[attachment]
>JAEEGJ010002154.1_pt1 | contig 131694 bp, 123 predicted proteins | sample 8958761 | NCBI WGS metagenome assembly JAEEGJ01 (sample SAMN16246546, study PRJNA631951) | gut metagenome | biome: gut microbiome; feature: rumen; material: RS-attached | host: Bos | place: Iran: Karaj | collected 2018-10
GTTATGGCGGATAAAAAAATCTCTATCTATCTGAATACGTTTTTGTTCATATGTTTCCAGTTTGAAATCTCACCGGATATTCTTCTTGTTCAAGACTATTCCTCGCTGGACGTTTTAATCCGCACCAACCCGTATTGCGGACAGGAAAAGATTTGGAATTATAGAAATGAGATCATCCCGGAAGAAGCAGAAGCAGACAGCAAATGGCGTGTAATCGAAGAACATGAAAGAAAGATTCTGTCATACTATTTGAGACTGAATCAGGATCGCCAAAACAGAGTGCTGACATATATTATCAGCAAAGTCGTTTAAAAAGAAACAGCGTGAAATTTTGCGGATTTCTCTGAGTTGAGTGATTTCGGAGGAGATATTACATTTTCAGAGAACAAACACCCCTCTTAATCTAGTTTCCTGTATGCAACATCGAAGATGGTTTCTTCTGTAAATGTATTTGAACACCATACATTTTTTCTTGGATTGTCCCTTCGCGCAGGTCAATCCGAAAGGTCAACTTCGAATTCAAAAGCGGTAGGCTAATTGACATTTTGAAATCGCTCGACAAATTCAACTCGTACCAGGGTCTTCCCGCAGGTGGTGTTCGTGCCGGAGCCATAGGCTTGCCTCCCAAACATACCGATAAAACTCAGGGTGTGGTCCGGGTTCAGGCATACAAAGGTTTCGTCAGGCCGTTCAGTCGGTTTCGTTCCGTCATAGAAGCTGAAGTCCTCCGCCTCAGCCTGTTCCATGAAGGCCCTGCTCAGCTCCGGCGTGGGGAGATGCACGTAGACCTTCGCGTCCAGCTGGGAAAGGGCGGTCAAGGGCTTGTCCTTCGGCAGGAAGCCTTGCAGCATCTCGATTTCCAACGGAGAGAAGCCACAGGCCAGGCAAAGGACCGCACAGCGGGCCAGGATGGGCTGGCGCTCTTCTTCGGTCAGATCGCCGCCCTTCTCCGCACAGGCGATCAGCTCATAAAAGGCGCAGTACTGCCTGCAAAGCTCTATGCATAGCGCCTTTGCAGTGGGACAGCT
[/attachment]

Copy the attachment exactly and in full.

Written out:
>JAEEGJ010002154.1_pt1 | contig 131694 bp, 123 predicted proteins | sample 8958761 | NCBI WGS metagenome assembly JAEEGJ01 (sample SAMN16246546, study PRJNA631951) | gut metagenome | biome: gut microbiome; feature: rumen; material: RS-attached | host: Bos | place: Iran: Karaj | collected 2018-10
GTTATGGCGGATAAAAAAATCTCTATCTATCTGAATACGTTTTTGTTCATATGTTTCCAGTTTGAAATCTCACCGGATATTCTTCTTGTTCAAGACTATTCCTCGCTGGACGTTTTAATCCGCACCAACCCGTATTGCGGACAGGAAAAGATTTGGAATTATAGAAATGAGATCATCCCGGAAGAAGCAGAAGCAGACAGCAAATGGCGTGTAATCGAAGAACATGAAAGAAAGATTCTGTCATACTATTTGAGACTGAATCAGGATCGCCAAAACAGAGTGCTGACATATATTATCAGCAAAGTCGTTTAAAAAGAAACAGCGTGAAATTTTGCGGATTTCTCTGAGTTGAGTGATTTCGGAGGAGATATTACATTTTCAGAGAACAAACACCCCTCTTAATCTAGTTTCCTGTATGCAACATCGAAGATGGTTTCTTCTGTAAATGTATTTGAACACCATACATTTTTTCTTGGATTGTCCCTTCGCGCAGGTCAATCCGAAAGGTCAACTTCGAATTCAAAAGCGGTAGGCTAATTGACATTTTGAAATCGCTCGACAAATTCAACTCGTACCAGGGTCTTCCCGCAGGTGGTGTTCGTGCCGGAGCCATAGGCTTGCCTCCCAAACATACCGATAAAACTCAGGGTGTGGTCCGGGTTCAGGCATACAAAGGTTTCGTCAGGCCGTTCAGTCGGTTTCGTTCCGTCATAGAAGCTGAAGTCCTCCGCCTCAGCCTGTTCCATGAAGGCCCTGCTCAGCTCCGGCGTGGGGAGATGCACGTAGACCTTCGCGTCCAGCTGGGAAAGGGCGGTCAAGGGCTTGTCCTTCGGCAGGAAGCCTTGCAGCATCTCGATTTCCAACGGAGAGAAGCCACAGGCCAGGCAAAGGACCGCACAGCGGGCCAGGATGGGCTGGCGCTCTTCTTCGGTCAGATCGCCGCCCTTCTCCGCACAGGCGATCAGCTCATAAAAGGCGCAGTACTGCCTGCAAAGCTCTATGCATAGCGCCTTTGCAGTGGGACAGCT